On September 9, 2013 Reuters and NBC published a five-part series, The Child Exchange, to bring attention to a practice since coined “re-homing”—when adoptive parents who have experienced challenges post adoption resort to privately placing their legally adopted children in the custody of another adult or family.   This series of articles not only brought public scrutiny to the practice but also prompted several other national news networks, such as Time Magazine and the Associated Press, to write stories on both what might cause a parent to consider re-homing their child and what might be done to ensure that the practice does not continue to put children at risk.

Since the release of the Reuter’s series, several child welfare and adoption advocacy organizations, including CCAI,  have issued reports and statements about the practice of rehoming.  In addition to providing a review of existing laws and policies on adoption, CCAI’s policy brief suggests that federal policymakers should consider:

  • Reviewing existing federal laws and regulations to ensure that prospective adoptive parents are both well informed and properly trained before an adoption is finalized.
  • Providing federal financial support so that child-specific, quality and affordable support services can be provided to more families post-adoption.
  • Considering the ways in which the federal government might use the Internet to provide more information and better support to prospective and current adoptive families.
  • Strengthening enforcement of the Interstate Compact on the Placement of Children, as well as child abuse, abandonment and adoption laws to ensure that the interests of children are protected.

Members of Congress have also taken notice of the Reuters series and the issues it raises.  In September, Senator Klobuchar from Minnesota introduced S. 1527, the Supporting Adoptive Families Act and in October Congressman Langevin from Rhode Island introduced the “Protecting Adopted Children Act.”  Both bills seek to curb the practice of rehoming through the provision of training and support services both before and after an adoption.  The House bill also calls for the General Accounting Office (GAO) to do an in-depth study of the practice of re-homing including how children are being “advertised” on the internet.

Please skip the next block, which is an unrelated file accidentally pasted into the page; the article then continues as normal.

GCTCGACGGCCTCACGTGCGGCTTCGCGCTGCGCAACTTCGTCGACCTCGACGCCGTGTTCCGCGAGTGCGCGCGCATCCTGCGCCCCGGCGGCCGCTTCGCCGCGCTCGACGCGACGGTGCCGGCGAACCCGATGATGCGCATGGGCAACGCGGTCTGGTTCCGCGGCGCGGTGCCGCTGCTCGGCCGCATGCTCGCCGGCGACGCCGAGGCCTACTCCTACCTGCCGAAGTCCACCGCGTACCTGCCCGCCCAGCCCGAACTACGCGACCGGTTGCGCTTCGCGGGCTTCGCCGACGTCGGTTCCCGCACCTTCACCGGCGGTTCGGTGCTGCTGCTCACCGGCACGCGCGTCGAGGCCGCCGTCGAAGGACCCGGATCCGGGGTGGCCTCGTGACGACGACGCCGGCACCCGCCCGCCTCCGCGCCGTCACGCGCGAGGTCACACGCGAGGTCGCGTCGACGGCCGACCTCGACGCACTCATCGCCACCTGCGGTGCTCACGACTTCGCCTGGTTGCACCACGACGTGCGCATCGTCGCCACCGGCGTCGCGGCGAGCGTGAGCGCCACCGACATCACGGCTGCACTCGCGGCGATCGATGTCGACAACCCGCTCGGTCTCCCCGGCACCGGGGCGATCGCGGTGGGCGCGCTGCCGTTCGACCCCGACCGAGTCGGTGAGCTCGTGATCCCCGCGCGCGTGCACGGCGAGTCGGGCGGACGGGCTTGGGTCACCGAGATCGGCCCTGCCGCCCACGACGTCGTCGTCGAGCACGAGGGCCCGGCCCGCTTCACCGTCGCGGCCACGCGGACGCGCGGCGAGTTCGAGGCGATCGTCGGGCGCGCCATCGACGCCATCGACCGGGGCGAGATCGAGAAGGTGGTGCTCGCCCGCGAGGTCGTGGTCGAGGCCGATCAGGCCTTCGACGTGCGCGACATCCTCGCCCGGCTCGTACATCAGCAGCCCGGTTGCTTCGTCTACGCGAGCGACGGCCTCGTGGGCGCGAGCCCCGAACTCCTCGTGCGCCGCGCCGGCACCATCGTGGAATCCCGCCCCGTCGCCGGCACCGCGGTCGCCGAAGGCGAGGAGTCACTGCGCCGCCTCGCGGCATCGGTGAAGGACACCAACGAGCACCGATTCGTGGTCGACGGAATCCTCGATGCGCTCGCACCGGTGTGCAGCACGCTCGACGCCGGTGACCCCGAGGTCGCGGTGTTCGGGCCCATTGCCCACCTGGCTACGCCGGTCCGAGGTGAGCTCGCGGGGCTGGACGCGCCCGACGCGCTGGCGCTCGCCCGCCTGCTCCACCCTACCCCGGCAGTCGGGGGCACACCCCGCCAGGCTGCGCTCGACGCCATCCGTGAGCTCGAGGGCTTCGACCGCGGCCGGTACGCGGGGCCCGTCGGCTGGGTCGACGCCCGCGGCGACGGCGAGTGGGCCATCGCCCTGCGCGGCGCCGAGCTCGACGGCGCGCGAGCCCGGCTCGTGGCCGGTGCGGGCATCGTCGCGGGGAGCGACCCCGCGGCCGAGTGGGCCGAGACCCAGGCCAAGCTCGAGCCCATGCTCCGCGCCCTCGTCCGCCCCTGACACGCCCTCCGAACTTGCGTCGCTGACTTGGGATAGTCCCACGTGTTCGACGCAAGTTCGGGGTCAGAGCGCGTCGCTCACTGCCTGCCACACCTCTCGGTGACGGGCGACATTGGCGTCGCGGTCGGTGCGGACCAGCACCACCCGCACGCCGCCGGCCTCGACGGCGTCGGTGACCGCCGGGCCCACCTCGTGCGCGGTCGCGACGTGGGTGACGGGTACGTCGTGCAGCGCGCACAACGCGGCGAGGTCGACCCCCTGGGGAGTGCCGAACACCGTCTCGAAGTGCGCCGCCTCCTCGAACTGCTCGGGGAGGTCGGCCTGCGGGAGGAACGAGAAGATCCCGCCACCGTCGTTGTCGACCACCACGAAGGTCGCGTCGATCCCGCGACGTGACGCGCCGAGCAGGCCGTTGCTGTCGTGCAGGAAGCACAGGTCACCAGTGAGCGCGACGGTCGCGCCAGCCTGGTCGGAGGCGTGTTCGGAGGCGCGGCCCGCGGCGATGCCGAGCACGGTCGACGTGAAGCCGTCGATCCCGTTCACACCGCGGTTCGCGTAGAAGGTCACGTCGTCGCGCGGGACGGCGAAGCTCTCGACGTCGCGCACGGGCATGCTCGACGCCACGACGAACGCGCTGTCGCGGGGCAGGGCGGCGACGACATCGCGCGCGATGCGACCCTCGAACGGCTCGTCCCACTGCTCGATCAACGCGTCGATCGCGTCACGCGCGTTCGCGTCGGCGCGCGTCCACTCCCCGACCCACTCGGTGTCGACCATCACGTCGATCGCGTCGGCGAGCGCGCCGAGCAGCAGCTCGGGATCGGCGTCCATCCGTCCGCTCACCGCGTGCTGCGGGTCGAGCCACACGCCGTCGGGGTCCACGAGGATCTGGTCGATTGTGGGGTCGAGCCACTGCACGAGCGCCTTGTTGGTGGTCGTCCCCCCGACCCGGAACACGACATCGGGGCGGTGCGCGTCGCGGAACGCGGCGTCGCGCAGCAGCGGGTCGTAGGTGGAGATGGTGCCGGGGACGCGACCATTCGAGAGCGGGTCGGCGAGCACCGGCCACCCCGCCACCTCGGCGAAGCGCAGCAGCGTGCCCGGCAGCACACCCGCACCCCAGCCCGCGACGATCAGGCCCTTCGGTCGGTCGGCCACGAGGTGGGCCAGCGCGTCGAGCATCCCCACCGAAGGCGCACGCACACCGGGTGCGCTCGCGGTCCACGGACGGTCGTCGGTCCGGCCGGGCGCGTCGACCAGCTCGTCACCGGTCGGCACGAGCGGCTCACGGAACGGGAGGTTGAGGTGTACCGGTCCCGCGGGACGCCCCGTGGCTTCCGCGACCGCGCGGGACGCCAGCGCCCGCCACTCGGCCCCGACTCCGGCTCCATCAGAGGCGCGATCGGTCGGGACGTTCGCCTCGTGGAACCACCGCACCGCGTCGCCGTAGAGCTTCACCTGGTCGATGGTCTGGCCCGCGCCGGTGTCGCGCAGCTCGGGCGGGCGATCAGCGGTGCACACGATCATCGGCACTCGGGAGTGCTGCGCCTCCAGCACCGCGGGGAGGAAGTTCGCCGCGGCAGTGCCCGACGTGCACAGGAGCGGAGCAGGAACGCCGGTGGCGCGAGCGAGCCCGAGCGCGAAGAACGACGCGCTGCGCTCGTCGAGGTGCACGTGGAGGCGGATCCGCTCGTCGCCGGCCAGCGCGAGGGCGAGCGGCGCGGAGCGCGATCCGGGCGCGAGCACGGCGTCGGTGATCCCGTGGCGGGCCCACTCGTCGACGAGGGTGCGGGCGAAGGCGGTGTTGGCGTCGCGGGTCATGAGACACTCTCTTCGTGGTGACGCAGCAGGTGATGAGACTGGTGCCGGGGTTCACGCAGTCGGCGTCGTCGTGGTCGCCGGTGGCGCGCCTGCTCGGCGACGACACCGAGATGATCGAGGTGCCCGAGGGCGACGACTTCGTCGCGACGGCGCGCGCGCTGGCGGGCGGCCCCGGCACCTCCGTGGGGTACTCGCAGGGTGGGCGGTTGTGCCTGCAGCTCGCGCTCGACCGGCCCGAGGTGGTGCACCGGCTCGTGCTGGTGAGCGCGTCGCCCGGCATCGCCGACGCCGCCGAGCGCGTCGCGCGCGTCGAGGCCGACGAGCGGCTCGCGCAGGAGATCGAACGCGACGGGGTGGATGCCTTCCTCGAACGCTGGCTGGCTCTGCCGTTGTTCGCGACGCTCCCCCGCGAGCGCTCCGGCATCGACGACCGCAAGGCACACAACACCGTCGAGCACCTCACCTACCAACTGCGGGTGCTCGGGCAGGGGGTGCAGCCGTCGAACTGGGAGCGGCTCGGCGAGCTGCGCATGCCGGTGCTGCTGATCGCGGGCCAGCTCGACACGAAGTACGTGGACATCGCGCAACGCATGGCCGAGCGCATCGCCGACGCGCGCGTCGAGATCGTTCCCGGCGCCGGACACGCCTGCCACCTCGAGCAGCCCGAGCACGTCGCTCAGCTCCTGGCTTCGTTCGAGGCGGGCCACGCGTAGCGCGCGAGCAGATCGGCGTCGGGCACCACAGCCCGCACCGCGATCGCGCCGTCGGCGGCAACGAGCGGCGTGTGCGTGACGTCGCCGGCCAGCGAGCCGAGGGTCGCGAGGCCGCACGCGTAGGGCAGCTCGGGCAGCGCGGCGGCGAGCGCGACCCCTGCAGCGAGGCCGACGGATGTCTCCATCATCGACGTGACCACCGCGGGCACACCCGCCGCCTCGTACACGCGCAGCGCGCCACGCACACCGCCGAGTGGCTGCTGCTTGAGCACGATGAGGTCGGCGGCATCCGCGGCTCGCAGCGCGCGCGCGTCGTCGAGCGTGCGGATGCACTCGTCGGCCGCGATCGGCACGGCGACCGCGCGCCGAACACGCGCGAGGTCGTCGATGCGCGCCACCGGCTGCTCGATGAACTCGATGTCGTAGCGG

Discussions of the federal policy issues raised by the Reuter’s piece are expected to continue well into the next session of Congress.  While Congress has not announced any plans for a formal Congressional hearing on the issue, it is possible some aspects of re-homing might be addressed in this way.  To date, Congressional inquiries have been focused on to what extent state and federal child welfare laws protect against improper custody transfers of adopted children and how these laws might be strengthened to avoid future harm to adopted children.

The Evangelical Orphan Boom

In September 2013, the New York Times published an article written by author Kathryn Joyce entitled “The Evangelical Orphan Boom.”   Much like her book, The Child Catchers: Rescue, Trafficking, and the New Gospel of Adoption,  Joyce’s  NY Times article posits the view that the “orphan crisis” is not a global crisis worthy of our universal concern but rather a dangerous myth perpetuated by Evangelical church leaders as part of their conservative, “pro-life agenda.”  This movement she says “while well intentioned, has exacerbated a boom and bust market for children.”

The Joyce article also warns that the potential for fraud and abuse in the current international adoption is too high.   Specifically, she cites concerns with the use of UNICEF’s orphan estimates as an estimate of the number of children in need of adoption because such estimates include children who are living in the care of family members.  She also points to cases of children who were put up for adoption, without their biological parent’s full understanding of what adoption means, as evidence of a system gone awry.

Much like the articles on rehoming, Joyce’s book and subsequent articles have engendered responses from many in the adoption community, the most notable being the Christian Alliance for Orphans.  For the most part, these responses have acknowledged that there is a need to reduce the potential for fraud and abuse within the international adoption system, but have also cautioned against calls for reform that obscure the reality that there are millions of children living outside of family care for whom international adoption is the only real hope of a permanent home.